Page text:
“Although, if more carriers start to deem these claims, compensable, it’s going to be interesting to see how the market reacts. And really, that’s the million dollar question we just don’t know yet.”

As a result, Gallagher Bassett is connecting with various doctors, medical directors and pharmacists to leverage its data to put something into action.

However, the lack of medical resources in the mental health field is proving to be problematic.

“There’s just not enough behavioral health specialists that are experts in this field,” Taylor said. “And the ones that are currently out there are highly coveted and getting them into a work comp system where you can have national access is really the challenge.”

The persistent problem of inflation

The effects of inflation on workers’ comp continues to lag somewhat, according to Taylor.

“A lot of the fee schedules within pharmacy and workers’ compensation are based on the AWP,” he said. “We haven’t really seen the impact of the inflation hit the AWP.

“On average, we see about a 3-5% increase in the average income up year-over-year.”

However, this does not mean that the industry is immune to the economic challenges that are currently plaguing other parts of the economy.

“With supply chain issues, the cost of goods and everything going up, I do think we’re going to see more of an increase over the next year than we have in the past,” he said.

Rethinking how drugs are dispensed

One area that workers’ comp professionals should be working diligently with their network of pharmaceutical and medical professionals is to alleviate any unnecessary prescriptions, especially for addictive substances like opioids.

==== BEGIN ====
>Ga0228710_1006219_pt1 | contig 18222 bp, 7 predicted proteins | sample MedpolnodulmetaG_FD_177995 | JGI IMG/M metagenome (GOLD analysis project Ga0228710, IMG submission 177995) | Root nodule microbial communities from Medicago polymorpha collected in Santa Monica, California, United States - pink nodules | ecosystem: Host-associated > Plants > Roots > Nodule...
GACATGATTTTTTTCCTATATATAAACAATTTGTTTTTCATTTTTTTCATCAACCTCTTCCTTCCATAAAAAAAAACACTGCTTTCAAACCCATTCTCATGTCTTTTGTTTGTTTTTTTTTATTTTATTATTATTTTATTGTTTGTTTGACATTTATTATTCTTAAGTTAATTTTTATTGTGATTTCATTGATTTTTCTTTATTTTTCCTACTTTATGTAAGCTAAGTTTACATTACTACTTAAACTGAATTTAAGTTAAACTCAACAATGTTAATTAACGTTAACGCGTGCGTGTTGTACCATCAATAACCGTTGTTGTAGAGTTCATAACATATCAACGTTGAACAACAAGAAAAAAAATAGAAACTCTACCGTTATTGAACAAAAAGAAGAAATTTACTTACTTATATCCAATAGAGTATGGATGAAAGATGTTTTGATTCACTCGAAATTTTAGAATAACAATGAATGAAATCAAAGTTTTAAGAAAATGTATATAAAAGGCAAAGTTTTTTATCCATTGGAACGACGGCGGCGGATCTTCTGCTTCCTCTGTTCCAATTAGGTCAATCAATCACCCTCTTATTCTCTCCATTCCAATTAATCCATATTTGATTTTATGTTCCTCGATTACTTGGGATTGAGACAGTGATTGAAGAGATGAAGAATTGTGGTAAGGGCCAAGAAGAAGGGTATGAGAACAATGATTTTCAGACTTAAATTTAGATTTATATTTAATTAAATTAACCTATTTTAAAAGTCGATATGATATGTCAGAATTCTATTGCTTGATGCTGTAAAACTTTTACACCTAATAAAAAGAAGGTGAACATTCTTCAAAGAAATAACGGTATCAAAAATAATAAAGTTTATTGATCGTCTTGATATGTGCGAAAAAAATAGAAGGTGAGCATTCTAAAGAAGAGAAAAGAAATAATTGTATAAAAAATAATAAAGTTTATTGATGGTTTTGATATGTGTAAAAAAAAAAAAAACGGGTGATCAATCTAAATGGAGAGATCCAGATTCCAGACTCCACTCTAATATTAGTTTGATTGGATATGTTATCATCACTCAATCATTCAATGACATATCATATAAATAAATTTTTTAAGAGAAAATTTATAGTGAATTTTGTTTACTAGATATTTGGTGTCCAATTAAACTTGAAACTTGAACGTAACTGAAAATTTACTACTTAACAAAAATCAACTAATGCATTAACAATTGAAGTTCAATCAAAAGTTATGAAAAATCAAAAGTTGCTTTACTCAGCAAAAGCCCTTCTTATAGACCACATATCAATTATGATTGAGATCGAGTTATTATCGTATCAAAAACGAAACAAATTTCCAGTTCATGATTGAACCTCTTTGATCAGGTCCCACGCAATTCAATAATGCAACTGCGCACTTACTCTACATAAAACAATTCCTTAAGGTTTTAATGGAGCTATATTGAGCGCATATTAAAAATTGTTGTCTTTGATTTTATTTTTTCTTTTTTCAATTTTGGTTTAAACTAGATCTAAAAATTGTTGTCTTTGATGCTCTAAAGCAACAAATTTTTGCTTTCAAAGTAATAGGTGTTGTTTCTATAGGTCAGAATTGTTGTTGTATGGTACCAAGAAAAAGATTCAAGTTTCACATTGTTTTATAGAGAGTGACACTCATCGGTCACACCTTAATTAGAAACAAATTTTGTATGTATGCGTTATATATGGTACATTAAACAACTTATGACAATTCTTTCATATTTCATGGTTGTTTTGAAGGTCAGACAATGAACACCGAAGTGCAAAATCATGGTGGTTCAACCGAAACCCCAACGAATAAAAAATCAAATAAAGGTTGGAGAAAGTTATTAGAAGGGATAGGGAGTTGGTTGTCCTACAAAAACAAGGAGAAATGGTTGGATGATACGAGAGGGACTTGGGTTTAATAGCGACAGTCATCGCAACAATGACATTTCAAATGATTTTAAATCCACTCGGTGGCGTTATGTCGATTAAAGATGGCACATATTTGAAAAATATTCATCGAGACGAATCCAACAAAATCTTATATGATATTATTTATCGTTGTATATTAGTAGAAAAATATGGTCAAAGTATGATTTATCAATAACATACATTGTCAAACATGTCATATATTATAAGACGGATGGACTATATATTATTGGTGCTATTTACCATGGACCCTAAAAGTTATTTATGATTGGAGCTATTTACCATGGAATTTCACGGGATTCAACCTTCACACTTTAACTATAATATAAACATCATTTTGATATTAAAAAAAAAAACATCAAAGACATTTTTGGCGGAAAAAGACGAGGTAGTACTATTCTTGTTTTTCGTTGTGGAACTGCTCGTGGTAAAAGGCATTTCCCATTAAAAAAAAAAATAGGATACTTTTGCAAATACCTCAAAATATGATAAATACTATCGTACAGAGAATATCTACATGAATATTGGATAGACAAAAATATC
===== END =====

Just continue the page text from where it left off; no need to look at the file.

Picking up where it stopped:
“What we see in work comp, especially when you’re dealing with injuries is that opioids are appropriate, whether in a post surgical setting or when dealing with an injury,” Taylor said. “But there can be adverse consequences down the road, whether that’s a potential addiction or health consequences for being on these types of medications long term.”

It is important to have a series of checks in place to make sure that these prescriptions are warranted in the long term.

“Workers’ comp should develop better clinical intervention programs with its partners, even if the prescribing patterns are warranted from a medical standpoint,” he said.

In the case of opioids, there are topical solutions, some that are over the counter and much more affordable, that can be used as a substitute if this is deemed suitable by a doctor.

While cost containment is important in the workers’ comp space, Taylor believes that utilization management should be top of mind.

“The cost of a medication that should not have been dispensed in the first place may be less than an extra 10 points on a contract, but having no oversight into how the drug is [used is] ultimately more detrimental,” he said.

Do you think these trends will hold true throughout 2024? Sound off in the comments section below.